“All Female Characters Need To Look Cute”
For those who aren’t aware, The Art of Persona 5 book was just released in the US. While many fans are likely rejoicing (who wouldn’t be, the Persona games are amazing) there’s some troubling developments coming from the book that raise questions about design choices for certain characters. Female characters, to be specific.
In a quote from Shigenori Soejima, character designer for the third, fourth, and fifth Persona games, we learn that Tae Takemi from Persona 5 originally had a very different look. The character originally featured “murderous” eyes and an all around unapproachable demeanor. This was nixed, however, when Director Katsura Hashino stated the following: “All female characters should basically be on the cute side.” As a result of this, the design for Tae was softened to ultimately be more appealing.
Now, this by itself doesn’t sound too bad, right? Hashino isn’t being directly offensive, after all, and it’s not as though he’s demanding the characters be extraordinarily, mind blowingly, unattainably “hot”. So what’s the big deal? Well, in the end, Hashino’s comment is very indicative of female character design problems in the industry at large. Needless to say, while we are slowly inching toward less than the standard in terms of the conventionally attractive and that representation, the medium still has a long way to go. These design choices, and those similar to them, greatly hurt the industry in terms of that representation.
Do Female Lead Games Make Less Money?
It’s no secret that the video game industry has a major issue with female representation. Say what you will about the amount of female characters that games like Overwatch receive, or insanely popular female protagonist lead games like Life is Strange. The amount of games that don’t allow you to create your own character still predominantly feature male leads, and these games are still the majority. Furthermore, they are more often that not white male leads. WOC (women of color) protagonists exist, but are even rarer. Add to this that when you see most of the women featured in these games, you’ll notice one thing: nearly all of them are the standard definition of “attractive”. Button noses, slim yet slightly muscled physiques, tight fitted clothes, white, and so forth.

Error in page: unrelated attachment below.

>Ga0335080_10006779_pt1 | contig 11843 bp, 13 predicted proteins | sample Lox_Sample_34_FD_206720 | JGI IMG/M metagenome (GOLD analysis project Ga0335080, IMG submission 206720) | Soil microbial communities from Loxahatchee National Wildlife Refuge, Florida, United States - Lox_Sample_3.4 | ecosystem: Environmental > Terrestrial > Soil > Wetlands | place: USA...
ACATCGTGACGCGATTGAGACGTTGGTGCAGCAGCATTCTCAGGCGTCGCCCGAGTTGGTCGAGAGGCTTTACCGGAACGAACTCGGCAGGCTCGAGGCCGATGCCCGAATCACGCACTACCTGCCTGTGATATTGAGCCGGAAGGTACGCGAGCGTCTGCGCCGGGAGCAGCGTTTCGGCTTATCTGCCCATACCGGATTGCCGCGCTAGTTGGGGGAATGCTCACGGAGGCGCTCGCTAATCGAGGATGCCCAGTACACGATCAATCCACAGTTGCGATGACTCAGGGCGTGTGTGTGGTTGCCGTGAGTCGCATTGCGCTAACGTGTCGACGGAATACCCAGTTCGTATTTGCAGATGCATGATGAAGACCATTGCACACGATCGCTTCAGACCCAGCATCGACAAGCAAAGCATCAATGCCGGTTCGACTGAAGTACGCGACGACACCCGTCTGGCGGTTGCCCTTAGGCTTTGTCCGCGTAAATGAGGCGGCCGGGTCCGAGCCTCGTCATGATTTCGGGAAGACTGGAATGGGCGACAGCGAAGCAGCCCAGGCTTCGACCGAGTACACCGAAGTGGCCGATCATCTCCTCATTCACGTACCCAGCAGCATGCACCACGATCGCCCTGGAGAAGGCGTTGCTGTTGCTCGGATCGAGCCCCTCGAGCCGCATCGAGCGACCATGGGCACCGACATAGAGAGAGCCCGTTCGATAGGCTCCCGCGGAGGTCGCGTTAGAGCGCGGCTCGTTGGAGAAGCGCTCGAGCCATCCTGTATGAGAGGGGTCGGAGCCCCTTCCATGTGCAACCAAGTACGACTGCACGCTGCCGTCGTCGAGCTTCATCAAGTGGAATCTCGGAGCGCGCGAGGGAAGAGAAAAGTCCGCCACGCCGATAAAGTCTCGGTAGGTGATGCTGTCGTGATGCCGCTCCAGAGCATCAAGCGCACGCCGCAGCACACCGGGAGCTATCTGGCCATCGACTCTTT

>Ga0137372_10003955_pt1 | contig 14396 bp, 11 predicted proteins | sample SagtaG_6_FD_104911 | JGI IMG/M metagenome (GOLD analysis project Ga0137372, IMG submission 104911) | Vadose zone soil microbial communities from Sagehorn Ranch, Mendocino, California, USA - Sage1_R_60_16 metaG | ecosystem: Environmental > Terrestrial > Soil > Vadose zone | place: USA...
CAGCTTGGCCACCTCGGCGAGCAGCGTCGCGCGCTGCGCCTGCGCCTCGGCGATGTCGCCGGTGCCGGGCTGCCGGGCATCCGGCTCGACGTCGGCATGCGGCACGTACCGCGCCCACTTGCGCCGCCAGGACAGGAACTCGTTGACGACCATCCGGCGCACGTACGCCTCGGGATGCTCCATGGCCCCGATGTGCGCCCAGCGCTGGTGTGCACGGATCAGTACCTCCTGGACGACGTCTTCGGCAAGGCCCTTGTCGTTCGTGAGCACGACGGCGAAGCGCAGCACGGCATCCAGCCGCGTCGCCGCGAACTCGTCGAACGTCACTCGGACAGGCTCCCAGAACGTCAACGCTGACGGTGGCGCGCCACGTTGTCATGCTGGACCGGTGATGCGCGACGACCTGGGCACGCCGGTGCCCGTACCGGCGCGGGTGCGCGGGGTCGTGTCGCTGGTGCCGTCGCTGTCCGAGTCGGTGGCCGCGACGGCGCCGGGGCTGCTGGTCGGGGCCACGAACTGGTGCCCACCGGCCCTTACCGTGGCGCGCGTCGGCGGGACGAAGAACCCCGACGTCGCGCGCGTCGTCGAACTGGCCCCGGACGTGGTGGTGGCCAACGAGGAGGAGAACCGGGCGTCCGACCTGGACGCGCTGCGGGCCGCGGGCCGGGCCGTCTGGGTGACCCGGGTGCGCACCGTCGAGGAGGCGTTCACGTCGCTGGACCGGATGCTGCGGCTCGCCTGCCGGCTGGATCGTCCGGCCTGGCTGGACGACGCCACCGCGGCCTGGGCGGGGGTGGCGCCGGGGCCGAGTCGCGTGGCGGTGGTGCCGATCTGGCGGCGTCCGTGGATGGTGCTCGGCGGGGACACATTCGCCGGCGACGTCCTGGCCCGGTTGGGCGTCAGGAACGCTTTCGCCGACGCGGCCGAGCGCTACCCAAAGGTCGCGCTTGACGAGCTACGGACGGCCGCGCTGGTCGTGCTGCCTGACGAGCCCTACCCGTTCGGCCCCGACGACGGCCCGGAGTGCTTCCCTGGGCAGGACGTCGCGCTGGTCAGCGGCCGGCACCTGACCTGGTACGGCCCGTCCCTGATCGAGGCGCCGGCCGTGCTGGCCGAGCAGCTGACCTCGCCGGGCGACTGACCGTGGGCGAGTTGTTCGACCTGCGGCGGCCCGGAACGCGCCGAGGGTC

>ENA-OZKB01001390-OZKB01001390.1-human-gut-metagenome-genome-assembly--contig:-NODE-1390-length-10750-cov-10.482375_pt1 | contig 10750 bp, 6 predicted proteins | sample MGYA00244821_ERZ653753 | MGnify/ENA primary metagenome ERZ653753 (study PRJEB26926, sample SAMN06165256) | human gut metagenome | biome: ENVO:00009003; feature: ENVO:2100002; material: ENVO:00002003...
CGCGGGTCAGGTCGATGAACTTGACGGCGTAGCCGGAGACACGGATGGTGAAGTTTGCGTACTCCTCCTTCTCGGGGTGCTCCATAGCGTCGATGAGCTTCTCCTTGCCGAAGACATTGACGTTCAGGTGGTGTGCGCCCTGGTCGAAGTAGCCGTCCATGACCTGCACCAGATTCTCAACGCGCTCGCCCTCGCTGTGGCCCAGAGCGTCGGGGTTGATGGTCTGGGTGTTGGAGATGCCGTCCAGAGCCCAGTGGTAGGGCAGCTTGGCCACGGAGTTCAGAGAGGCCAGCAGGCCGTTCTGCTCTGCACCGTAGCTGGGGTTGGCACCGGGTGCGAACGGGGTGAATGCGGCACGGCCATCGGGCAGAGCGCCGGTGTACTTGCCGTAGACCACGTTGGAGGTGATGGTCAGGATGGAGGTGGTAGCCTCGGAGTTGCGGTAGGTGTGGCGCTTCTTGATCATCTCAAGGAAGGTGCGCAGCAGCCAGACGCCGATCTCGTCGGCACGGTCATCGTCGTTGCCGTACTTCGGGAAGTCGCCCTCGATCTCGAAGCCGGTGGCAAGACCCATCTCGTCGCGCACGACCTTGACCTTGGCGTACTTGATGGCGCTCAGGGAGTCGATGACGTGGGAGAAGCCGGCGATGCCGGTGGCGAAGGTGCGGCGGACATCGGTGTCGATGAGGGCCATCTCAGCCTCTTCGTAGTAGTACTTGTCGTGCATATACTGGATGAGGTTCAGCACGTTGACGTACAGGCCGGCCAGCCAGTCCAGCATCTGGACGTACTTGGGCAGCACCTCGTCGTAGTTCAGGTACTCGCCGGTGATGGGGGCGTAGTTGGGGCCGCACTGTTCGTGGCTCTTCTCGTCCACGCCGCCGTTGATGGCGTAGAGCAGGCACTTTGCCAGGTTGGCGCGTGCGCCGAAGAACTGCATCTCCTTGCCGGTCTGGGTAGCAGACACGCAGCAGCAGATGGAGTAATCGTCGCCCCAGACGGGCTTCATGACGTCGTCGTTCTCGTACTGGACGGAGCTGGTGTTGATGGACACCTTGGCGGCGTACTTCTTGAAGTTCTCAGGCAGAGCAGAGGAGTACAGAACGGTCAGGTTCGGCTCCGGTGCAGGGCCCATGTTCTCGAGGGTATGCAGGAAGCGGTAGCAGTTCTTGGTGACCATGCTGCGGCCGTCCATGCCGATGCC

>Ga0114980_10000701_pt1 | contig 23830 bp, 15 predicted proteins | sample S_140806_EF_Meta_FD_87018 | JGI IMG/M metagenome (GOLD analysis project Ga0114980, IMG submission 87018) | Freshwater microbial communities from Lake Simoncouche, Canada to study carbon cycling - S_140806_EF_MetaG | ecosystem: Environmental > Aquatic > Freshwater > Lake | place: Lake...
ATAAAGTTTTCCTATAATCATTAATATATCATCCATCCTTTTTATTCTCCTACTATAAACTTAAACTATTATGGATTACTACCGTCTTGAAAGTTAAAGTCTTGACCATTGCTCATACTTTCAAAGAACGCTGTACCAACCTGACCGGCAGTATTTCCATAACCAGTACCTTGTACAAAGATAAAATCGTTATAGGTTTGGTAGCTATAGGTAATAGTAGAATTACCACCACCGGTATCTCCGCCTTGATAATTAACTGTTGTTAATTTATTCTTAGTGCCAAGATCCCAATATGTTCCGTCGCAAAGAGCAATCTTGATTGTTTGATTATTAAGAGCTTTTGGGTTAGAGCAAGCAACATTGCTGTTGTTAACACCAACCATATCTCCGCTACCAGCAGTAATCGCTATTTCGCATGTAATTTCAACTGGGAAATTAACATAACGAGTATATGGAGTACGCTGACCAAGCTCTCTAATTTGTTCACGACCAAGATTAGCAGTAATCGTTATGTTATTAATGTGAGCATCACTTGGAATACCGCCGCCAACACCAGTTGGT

The fact is that many women don’t look like that, myself among them! So why are we putting in the effort to make women in games not look like the women that play them? For these answers, we’re going to have to take a closer step toward the reasons that are given for not having female protagonists at all.
One of these answers (I use the word “answer” loosely here) is marketing. In instances like the BioShock: Infinite debacle, where Elizabeth was not featured on the game’s front cover despite being a major character, cover appeal is a giant factor that is considered in this decision. It is inherently believed by developers, publishers, and marketers alike that games featuring female leads sell badly, and by that estimate are not wanted by the consumer. Yet it is also true that games with female leads receive less funding for marketing than their male lead counterparts. Who then is to be believed?
But Why Do Almost All Characters Have To Be “Sexy”?
So now we know that just getting female characters into games is hard enough already. Developers have confessed to having to fight tooth and nail to do so, such as in the case of Jean-Max Moris of Dontnod Entertainment (Remember Me, Life is Strange). Yet just getting them into games, and having them be front and center is just half the battle. Or, maybe 40% of the battle. Now what happens when we want to have women that are conventionally unattractive? Well, that’s a bit more of a push apparently. For starters, it seems that not having attractive female characters is nigh impossible, even when the characters aren’t supposed to be sexy.
For example, Monolith’s latest release Shadow of War transforms Shelob from giant spider extraordinaire to sexy dark female. Now, reasons about her being a god or “godlike” were floated as excuses for this transformation, but why was it necessary? The player base is dealing with a giant spider, why not leave her as such? Isn’t she more interesting as a spider? Or is it because her manipulation attempts, her ability to be sympathetic, her relatable-ness, are more likely if she’s attractive? Is she more valued because she’s attractive?